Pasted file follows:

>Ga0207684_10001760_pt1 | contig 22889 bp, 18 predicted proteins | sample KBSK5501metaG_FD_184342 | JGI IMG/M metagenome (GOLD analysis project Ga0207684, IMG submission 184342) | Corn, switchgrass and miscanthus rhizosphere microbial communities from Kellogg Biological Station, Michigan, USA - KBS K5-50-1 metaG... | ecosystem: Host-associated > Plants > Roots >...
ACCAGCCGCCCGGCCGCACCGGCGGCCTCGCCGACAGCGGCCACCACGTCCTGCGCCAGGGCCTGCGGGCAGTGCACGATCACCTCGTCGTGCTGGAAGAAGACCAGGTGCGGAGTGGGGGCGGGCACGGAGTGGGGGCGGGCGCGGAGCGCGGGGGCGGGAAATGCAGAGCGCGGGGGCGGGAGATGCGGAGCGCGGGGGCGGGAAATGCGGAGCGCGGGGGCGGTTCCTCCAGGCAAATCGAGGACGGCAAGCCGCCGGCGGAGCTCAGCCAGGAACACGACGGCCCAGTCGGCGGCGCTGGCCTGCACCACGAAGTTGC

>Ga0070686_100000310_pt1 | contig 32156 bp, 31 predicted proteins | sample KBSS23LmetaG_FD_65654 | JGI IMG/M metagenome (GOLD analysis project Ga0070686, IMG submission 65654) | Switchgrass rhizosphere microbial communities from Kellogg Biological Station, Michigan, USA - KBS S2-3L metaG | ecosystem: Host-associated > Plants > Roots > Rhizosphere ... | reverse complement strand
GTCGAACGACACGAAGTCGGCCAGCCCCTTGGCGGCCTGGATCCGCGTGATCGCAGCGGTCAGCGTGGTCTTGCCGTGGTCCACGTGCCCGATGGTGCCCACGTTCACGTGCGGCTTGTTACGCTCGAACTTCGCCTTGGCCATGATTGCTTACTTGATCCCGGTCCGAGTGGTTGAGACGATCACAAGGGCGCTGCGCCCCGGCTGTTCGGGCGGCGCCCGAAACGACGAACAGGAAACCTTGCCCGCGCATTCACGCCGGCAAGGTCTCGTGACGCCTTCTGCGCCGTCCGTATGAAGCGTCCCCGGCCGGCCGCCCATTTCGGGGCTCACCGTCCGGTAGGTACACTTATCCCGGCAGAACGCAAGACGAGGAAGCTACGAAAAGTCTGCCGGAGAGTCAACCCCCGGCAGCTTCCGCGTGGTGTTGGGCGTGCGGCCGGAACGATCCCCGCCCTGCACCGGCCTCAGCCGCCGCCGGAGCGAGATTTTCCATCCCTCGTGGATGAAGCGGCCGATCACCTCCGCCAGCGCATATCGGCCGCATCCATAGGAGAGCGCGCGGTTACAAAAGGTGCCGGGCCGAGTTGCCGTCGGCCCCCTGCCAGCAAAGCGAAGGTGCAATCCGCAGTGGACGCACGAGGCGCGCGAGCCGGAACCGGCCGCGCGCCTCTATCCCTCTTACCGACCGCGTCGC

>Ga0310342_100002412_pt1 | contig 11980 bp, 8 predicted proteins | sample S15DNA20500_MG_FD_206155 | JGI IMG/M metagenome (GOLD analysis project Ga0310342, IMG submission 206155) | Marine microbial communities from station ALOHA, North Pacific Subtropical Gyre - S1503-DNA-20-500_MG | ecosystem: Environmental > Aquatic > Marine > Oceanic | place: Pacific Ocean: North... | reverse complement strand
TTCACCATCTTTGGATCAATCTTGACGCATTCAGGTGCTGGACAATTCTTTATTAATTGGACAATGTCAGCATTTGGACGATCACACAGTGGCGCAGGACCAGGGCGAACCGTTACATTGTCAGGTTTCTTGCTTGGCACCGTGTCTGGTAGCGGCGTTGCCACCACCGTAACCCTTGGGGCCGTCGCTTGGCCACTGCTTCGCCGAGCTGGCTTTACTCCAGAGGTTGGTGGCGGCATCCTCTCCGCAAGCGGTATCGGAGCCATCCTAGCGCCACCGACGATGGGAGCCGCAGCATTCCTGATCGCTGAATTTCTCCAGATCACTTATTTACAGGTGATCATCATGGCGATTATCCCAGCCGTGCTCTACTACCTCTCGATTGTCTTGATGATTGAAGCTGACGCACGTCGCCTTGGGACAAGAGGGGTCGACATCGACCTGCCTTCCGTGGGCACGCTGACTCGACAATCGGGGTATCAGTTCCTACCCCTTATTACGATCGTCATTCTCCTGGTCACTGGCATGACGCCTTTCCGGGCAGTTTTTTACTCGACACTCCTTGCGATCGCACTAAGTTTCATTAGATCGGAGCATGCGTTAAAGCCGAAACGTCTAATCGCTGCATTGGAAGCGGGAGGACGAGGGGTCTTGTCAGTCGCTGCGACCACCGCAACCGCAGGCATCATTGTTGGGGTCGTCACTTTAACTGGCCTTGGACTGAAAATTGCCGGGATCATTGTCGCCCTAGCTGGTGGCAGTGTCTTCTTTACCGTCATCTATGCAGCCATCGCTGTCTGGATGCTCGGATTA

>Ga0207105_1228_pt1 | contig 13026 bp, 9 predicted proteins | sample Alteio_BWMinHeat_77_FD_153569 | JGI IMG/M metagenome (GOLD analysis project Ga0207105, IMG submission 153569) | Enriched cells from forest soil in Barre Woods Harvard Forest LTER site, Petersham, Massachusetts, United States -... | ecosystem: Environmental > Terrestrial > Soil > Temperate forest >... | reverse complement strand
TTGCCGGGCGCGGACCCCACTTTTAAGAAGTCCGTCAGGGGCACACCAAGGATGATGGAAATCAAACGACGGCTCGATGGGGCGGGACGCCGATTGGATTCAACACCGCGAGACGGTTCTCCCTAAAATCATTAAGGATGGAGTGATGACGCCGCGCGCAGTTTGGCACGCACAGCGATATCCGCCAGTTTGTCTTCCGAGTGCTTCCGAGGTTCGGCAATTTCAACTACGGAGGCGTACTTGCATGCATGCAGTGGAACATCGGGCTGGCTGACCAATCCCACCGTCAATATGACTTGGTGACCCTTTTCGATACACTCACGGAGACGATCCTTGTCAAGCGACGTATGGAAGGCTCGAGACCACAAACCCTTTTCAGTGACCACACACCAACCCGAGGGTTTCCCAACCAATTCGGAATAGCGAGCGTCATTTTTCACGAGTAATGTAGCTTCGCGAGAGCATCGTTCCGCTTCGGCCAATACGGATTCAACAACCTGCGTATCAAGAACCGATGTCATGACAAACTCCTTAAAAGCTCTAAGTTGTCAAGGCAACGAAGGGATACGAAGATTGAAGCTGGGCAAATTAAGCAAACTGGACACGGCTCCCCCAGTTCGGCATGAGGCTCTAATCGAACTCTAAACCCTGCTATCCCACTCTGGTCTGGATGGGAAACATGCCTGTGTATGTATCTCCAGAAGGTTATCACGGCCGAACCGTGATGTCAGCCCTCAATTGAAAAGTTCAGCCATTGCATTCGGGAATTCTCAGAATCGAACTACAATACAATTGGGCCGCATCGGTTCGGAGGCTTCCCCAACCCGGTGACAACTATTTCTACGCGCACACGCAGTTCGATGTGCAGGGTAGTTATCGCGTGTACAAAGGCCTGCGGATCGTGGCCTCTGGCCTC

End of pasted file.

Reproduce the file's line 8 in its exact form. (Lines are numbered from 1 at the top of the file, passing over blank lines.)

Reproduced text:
TTGCCGGGCGCGGACCCCACTTTTAAGAAGTCCGTCAGGGGCACACCAAGGATGATGGAAATCAAACGACGGCTCGATGGGGCGGGACGCCGATTGGATTCAACACCGCGAGACGGTTCTCCCTAAAATCATTAAGGATGGAGTGATGACGCCGCGCGCAGTTTGGCACGCACAGCGATATCCGCCAGTTTGTCTTCCGAGTGCTTCCGAGGTTCGGCAATTTCAACTACGGAGGCGTACTTGCATGCATGCAGTGGAACATCGGGCTGGCTGACCAATCCCACCGTCAATATGACTTGGTGACCCTTTTCGATACACTCACGGAGACGATCCTTGTCAAGCGACGTATGGAAGGCTCGAGACCACAAACCCTTTTCAGTGACCACACACCAACCCGAGGGTTTCCCAACCAATTCGGAATAGCGAGCGTCATTTTTCACGAGTAATGTAGCTTCGCGAGAGCATCGTTCCGCTTCGGCCAATACGGATTCAACAACCTGCGTATCAAGAACCGATGTCATGACAAACTCCTTAAAAGCTCTAAGTTGTCAAGGCAACGAAGGGATACGAAGATTGAAGCTGGGCAAATTAAGCAAACTGGACACGGCTCCCCCAGTTCGGCATGAGGCTCTAATCGAACTCTAAACCCTGCTATCCCACTCTGGTCTGGATGGGAAACATGCCTGTGTATGTATCTCCAGAAGGTTATCACGGCCGAACCGTGATGTCAGCCCTCAATTGAAAAGTTCAGCCATTGCATTCGGGAATTCTCAGAATCGAACTACAATACAATTGGGCCGCATCGGTTCGGAGGCTTCCCCAACCCGGTGACAACTATTTCTACGCGCACACGCAGTTCGATGTGCAGGGTAGTTATCGCGTGTACAAAGGCCTGCGGATCGTGGCCTCTGGCCTC